Since my time in seminary I have been praying the Psalms according to the two month plan offered in the Book of Common Prayer. The Psalms, of course, have served as perhaps the greatest source of wisdom and guidance in the history of Christian worship and spirituality. They are indeed “the prayer book of the Bible” (Bonhoeffer), and can give voice to our own prayers in an amazing variety of circumstances.
As time goes by, I find myself less inclined to attempt to compose my own prayers. I would much rather submit myself to these rich forms of prayer that have nourished and inspired my brothers and sisters down through the centuries.
I think those of us who find ourselves in “free” worship traditions tend to think of extemporaneous prayer as superior, because we assume it to be more authentic and sincere than the offering of prayers that have been written by another. But this presupposes that prayer is, first and foremost, an expressive practice – a form of speech through which we pour out our self before God. While it is certainly true that prayer has this expressive dimension, it is also a formative practice. The prayers that we utter and hear on the lips of others are shaping our understanding of God, his Church, ourselves, and the world around us. The sincerity of a spontaneous prayer is important, but so is the depth and thoughtfulness of a written prayer – and no prayers have greater depth than the prayers of the Psalms.
This morning I was reading a bit of Henri Nouwen’s Genesee Diary, and came across these thoughts on how the recitation of Psalms during Compline brought him strength and comfort. Commenting on Psalm 90, he writes:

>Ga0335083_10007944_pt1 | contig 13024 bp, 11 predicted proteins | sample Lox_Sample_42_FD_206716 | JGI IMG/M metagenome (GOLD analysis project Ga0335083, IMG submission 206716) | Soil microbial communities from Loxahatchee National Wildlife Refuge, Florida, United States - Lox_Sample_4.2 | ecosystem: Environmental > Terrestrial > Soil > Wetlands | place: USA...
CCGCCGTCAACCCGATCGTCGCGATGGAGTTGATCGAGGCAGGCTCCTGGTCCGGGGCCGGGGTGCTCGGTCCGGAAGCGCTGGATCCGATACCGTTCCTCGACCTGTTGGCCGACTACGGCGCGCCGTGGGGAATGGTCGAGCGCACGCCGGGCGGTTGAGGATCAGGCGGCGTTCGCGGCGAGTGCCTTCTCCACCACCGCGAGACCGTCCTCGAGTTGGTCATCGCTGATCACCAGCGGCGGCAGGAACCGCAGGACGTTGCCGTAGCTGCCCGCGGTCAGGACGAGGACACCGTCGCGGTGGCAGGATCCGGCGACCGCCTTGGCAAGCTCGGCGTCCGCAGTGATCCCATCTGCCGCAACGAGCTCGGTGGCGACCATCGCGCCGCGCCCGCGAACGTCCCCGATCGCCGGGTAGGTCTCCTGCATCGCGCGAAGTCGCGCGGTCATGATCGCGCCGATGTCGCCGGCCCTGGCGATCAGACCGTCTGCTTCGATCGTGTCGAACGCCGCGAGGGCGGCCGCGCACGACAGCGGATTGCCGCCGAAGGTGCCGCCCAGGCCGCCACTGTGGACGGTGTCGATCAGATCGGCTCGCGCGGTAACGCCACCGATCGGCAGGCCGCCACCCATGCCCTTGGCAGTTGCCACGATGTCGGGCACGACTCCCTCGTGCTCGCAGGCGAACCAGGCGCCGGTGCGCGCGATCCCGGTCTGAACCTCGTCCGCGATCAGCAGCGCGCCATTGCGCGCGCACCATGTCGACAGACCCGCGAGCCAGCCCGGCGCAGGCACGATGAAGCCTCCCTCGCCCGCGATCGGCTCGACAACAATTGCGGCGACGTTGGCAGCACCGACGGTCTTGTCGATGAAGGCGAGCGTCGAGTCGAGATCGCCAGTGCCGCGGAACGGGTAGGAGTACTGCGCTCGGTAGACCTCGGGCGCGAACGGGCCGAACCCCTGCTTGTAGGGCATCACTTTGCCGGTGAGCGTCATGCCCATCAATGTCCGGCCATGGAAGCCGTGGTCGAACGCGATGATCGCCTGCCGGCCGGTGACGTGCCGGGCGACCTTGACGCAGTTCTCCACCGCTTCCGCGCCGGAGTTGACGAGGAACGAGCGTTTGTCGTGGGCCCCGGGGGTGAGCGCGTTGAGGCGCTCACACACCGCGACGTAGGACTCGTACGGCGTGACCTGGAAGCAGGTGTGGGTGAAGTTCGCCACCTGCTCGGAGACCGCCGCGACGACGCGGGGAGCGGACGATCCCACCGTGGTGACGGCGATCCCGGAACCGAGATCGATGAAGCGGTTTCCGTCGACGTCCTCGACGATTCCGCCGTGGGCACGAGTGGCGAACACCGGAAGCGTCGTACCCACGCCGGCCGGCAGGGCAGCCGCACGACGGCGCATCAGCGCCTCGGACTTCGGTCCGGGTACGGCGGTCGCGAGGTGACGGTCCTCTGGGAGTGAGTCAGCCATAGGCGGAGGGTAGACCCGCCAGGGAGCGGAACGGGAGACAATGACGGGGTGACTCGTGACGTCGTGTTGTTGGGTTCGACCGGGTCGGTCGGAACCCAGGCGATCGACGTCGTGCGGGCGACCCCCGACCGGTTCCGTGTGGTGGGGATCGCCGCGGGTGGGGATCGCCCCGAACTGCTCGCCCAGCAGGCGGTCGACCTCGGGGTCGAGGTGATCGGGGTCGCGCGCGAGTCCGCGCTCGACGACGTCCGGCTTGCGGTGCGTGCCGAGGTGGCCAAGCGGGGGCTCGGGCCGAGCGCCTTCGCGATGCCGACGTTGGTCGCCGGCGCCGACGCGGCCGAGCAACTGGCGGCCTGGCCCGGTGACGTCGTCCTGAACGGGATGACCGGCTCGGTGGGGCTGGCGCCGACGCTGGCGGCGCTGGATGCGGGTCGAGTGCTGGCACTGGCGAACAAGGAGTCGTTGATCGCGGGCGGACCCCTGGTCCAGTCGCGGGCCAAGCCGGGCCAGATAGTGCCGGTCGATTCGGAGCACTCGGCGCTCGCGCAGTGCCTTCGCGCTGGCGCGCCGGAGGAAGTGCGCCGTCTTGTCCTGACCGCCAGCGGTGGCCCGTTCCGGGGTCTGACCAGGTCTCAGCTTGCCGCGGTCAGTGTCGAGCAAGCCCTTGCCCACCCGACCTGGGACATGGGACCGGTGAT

Slowly these words enter into the center of my heart. They are more than ideas, images, comparisons: They become a real presence. After a day with much work or with many tensions, you feel that you can let go in safety and realize how good it is to dwell in the shelter of the Most High.
Many times I have thought: If I am ever sent to prison, if I am ever subjected to hunger, pain, torture, or humiliation, I hope and pray that they let me keep the Psalms. The Psalms will keep my spirit alive, the Psalms will allow me to comfort others, the psalms will prove the most powerful, yes, the most revolutionary weapon against the oppressor and torturer. How happy are those who no longer need books but carry the Psalms in their heart wherever they are and wherever they go. Maybe I should start learning the Psalms by heart so that nobody can take them away from me. Just to be able to say over and over again:O men, how long will your hearts be closed, will you love what is futile and false? It is the Lord who grants favors to those whom he loves; the Lord hears me whenever I call him (Ps. 4)
That is a prayer that really can heal many wounds.
Like Nouwen, I hope that as I absorb the prayers of the Psalms on a daily basis, they will sink in to my bones, and lodge themselves in my heart, so that they provide me strength and nourishment during the trials that surely lie ahead.